I've read a theory that the cause and effect of cold weather may be partly the reverse of the dust veil logic, that is to say, if the atmospheric pressure goes into a cycle which will load up cold in the mid-latitudes, it stresses the crust and volcanoes erupt more frequently or more impressively. Don't know if there's anything to that or not. One indicator is that when Krakatoa erupted in August 1883, it had already been anomalously cold in many parts of the northern hemisphere for about a year, for example March 1883 was a very cold month. That obviously cannot have been caused by the volcanic dust veil. In fact the average lag time from major eruptions to postulated effects is on the order of 1 to 4 years. The cold of 1885 to 1888 (more notable in North America) might have been more Krakatoa's work than cold in 1883 or even parts of 1884. The Tamboro eruption was in April 1815 and its effects began to show up (at least the postulated effects) around late 1815 and early 1816. Pinatubo is sometimes blamed for colder weather in 1992 (once again mostly in North America), but I'm not really convinced it had much to do with that, the dust veil was relatively minor and the cooling was quite strong (the summer of 1992 was probably the worst one in decades in eastern North America).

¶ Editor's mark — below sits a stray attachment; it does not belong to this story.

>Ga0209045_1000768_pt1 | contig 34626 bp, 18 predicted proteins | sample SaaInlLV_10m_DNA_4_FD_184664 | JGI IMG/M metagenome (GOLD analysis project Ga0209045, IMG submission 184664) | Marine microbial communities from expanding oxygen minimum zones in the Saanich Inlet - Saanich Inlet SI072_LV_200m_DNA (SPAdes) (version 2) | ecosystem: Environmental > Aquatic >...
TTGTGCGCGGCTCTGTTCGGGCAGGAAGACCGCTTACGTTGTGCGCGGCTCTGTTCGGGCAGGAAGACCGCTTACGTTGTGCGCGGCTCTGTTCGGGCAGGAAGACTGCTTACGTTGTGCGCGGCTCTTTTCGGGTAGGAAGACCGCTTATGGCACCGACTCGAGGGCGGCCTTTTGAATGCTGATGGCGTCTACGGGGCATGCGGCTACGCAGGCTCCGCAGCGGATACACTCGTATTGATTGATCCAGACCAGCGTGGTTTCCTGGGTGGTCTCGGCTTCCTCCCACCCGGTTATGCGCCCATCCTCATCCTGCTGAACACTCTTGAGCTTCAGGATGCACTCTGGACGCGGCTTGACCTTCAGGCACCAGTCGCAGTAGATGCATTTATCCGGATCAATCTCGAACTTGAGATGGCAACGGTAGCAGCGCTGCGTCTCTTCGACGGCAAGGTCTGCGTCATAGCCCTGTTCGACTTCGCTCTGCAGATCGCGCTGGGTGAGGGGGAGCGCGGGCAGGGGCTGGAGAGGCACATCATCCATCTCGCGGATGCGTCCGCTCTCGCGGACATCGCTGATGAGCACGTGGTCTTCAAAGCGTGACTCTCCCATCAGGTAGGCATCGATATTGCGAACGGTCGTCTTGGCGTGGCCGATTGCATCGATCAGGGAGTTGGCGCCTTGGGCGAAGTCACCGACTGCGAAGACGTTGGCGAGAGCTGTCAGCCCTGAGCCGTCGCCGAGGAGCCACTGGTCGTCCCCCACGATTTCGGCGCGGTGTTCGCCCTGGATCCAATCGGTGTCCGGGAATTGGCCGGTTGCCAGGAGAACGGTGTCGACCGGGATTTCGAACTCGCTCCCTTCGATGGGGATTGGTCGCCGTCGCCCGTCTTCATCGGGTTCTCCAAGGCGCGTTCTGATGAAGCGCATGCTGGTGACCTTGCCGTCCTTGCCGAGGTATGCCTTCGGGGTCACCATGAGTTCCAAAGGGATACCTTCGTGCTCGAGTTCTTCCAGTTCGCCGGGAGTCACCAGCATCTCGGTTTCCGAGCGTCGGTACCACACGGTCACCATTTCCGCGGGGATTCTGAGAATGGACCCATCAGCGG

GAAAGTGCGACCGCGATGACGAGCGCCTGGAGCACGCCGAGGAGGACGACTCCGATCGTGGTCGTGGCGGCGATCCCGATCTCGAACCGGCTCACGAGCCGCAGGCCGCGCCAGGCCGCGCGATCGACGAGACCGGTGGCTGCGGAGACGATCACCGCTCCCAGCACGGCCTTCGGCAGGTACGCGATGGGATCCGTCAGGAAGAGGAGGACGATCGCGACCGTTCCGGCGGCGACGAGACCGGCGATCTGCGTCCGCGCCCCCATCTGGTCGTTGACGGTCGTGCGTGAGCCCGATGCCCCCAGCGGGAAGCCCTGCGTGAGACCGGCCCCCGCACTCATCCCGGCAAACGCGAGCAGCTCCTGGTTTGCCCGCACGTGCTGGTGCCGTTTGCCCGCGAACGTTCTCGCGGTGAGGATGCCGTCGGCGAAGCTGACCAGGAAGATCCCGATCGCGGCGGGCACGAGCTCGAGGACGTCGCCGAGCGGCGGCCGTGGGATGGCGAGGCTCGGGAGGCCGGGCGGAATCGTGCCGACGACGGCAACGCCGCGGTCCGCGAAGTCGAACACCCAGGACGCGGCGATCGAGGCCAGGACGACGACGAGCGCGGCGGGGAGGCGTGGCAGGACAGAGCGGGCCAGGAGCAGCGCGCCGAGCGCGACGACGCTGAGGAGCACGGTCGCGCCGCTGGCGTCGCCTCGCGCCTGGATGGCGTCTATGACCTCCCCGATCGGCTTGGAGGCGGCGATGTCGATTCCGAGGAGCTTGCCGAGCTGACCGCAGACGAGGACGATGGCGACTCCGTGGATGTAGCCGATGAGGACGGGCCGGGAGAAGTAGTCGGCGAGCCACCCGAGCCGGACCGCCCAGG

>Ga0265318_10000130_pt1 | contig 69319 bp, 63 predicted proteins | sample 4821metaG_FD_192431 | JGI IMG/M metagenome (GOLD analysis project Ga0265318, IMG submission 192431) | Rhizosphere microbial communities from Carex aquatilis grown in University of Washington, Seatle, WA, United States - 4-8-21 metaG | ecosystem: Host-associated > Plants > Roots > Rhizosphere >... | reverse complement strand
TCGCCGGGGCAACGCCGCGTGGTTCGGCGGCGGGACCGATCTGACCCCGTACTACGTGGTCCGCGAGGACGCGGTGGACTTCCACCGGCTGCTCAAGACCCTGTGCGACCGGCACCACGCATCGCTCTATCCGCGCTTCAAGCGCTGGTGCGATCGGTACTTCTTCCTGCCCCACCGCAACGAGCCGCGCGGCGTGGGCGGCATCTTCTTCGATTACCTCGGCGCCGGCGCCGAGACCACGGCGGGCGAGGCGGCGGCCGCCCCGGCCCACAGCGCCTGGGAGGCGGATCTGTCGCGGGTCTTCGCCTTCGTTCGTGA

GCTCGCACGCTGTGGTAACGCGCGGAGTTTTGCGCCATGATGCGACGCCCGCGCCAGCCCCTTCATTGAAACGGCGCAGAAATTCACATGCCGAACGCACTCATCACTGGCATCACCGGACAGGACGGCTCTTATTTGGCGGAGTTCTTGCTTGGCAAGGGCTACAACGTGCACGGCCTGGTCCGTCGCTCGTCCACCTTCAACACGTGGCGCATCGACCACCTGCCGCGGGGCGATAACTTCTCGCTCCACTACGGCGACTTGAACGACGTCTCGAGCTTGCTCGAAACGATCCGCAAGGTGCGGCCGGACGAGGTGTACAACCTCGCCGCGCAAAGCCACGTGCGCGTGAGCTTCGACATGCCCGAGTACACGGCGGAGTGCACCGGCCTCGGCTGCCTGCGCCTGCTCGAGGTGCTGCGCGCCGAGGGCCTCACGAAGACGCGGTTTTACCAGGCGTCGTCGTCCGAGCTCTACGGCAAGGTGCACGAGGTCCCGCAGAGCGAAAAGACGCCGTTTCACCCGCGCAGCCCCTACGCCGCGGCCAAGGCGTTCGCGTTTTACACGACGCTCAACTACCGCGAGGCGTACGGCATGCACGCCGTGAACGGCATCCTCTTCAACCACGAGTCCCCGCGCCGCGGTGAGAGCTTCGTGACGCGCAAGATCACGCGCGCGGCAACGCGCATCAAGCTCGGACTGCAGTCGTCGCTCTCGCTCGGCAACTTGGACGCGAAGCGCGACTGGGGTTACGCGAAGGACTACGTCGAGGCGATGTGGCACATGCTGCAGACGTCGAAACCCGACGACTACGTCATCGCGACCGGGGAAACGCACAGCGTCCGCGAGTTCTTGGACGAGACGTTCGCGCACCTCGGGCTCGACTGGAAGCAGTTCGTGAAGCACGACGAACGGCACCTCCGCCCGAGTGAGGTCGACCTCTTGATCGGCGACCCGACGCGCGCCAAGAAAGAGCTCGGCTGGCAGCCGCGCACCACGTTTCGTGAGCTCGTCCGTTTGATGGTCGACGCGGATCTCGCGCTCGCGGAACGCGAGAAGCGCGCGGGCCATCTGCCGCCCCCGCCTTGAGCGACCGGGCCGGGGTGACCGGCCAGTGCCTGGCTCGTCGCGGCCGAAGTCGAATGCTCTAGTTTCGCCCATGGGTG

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    • 2 weeks later...
    Posted
  • Location: Alston, Cumbria
  • Weather Preferences: Proper Seasons,lots of frost and snow October to April, hot summers!
  • Location: Alston, Cumbria